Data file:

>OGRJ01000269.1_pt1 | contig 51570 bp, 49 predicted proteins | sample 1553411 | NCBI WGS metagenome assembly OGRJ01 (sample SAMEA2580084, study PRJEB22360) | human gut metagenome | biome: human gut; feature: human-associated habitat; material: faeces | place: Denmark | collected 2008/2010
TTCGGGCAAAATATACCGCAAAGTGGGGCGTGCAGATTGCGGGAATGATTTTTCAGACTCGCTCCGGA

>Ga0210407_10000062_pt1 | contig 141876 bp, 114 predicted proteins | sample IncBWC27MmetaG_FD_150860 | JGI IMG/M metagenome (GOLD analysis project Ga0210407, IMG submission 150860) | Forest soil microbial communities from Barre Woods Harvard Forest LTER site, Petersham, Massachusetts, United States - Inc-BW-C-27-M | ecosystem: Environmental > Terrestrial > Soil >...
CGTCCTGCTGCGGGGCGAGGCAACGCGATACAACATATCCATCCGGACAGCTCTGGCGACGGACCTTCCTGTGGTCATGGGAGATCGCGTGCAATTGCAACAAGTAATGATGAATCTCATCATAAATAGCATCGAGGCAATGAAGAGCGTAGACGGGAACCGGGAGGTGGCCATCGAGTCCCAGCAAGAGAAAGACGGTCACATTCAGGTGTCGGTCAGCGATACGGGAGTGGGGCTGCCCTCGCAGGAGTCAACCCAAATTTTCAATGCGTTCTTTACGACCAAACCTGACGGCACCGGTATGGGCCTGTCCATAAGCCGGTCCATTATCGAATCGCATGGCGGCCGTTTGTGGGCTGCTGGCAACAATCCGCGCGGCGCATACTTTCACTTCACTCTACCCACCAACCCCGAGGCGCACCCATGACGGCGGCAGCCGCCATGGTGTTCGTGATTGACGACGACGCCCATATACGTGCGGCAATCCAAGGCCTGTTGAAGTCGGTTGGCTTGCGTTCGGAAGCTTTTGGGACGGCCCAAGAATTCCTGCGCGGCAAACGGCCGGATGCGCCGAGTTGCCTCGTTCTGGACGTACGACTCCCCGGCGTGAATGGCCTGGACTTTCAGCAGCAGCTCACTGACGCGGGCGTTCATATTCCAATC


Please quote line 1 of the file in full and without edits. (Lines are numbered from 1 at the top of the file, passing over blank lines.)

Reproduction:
>OGRJ01000269.1_pt1 | contig 51570 bp, 49 predicted proteins | sample 1553411 | NCBI WGS metagenome assembly OGRJ01 (sample SAMEA2580084, study PRJEB22360) | human gut metagenome | biome: human gut; feature: human-associated habitat; material: faeces | place: Denmark | collected 2008/2010